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In an interview with Spain’s El Público, I discuss the latest reversals in the case against Dominique Strauss-Kahn: Why is the District Attorney trying to secure a reduced-charge guilty plea? Why did the prosecutors use a televised “perp walk,” and why this is a common practice even though it clearly violates the presumption of innocence? What is likely to happen to the young hotel maid in light of questions about the truthfulness of statements she made to immigration authorities? (Incidentally, the interview incorrectly identifies me as a former chair of the ABA’s Committee on International Law. In fact, I formerly chaired this committee at the New York City Bar Association.)
More from Scott Horton:
Six Questions — October 18, 2014, 8:00 pm
Nathaniel Raymond on CIA interrogation techniques.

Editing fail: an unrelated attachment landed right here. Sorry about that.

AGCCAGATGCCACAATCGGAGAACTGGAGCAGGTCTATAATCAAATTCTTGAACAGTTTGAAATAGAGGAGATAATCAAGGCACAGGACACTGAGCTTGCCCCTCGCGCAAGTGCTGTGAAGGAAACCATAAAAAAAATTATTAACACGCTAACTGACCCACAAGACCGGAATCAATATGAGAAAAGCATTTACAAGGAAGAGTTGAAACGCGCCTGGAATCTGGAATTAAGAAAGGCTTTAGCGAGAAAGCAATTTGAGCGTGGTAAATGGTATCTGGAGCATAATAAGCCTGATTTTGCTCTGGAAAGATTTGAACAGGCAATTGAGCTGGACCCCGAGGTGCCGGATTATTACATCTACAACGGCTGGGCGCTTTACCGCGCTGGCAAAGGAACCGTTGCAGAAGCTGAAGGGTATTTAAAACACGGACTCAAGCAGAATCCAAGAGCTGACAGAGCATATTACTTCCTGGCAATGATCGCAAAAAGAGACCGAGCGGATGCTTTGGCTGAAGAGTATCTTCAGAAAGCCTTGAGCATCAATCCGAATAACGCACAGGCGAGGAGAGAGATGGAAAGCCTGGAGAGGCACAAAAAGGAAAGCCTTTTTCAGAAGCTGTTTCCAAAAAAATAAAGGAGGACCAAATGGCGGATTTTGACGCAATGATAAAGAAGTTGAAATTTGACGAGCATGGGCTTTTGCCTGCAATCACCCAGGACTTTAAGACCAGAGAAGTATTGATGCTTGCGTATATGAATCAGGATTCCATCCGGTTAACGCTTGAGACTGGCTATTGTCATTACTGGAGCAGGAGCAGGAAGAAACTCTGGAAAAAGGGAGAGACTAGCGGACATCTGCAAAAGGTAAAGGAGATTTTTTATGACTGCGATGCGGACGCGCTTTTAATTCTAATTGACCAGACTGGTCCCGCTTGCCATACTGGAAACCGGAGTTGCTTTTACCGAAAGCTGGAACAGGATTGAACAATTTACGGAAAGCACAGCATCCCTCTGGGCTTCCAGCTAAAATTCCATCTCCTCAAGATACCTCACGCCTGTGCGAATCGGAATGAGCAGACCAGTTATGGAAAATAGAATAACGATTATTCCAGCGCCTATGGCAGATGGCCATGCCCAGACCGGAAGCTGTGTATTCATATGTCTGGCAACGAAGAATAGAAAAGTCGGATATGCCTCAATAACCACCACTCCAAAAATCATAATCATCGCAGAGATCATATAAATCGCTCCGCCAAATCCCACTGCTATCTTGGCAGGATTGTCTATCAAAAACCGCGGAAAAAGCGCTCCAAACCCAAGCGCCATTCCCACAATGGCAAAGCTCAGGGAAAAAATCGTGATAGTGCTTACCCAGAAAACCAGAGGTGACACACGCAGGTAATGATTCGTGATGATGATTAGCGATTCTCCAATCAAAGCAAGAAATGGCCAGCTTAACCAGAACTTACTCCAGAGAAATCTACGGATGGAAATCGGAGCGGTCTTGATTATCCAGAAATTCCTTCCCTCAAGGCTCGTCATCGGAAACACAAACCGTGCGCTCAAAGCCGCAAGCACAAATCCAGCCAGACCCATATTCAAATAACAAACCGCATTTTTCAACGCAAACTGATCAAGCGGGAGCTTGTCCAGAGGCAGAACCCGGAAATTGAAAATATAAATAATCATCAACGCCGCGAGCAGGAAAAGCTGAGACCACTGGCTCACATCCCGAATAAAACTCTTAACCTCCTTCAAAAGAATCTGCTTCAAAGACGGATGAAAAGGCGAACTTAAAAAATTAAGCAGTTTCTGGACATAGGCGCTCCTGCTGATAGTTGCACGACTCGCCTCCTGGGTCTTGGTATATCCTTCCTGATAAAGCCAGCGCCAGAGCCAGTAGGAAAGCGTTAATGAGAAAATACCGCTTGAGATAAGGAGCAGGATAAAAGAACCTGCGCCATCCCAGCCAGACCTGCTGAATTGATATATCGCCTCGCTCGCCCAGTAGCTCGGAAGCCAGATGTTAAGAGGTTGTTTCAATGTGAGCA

Mark Denbeaux on the NCIS cover-up of three “suicides” at Guantánamo Bay Detention Camp
Number of pages in the bills that created Social Security and the Federal Trade Commission, respectively:
A case study was published about a man who has consumed 40,000 pills of ecstasy, a new world record. The man suffers from memory problems, paranoia, hallucinations, and depression, as well as painful muscle rigidity that keeps him from opening his mouth.
A plane carrying skydiving students landed on a busy highway in New Jersey.
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“Shelby is waiting for something. He himself does not know what it is. When it comes he will either go back into the world from which he came, or sink out of sight in the morass of alcoholism or despair that has engulfed other vagrants.”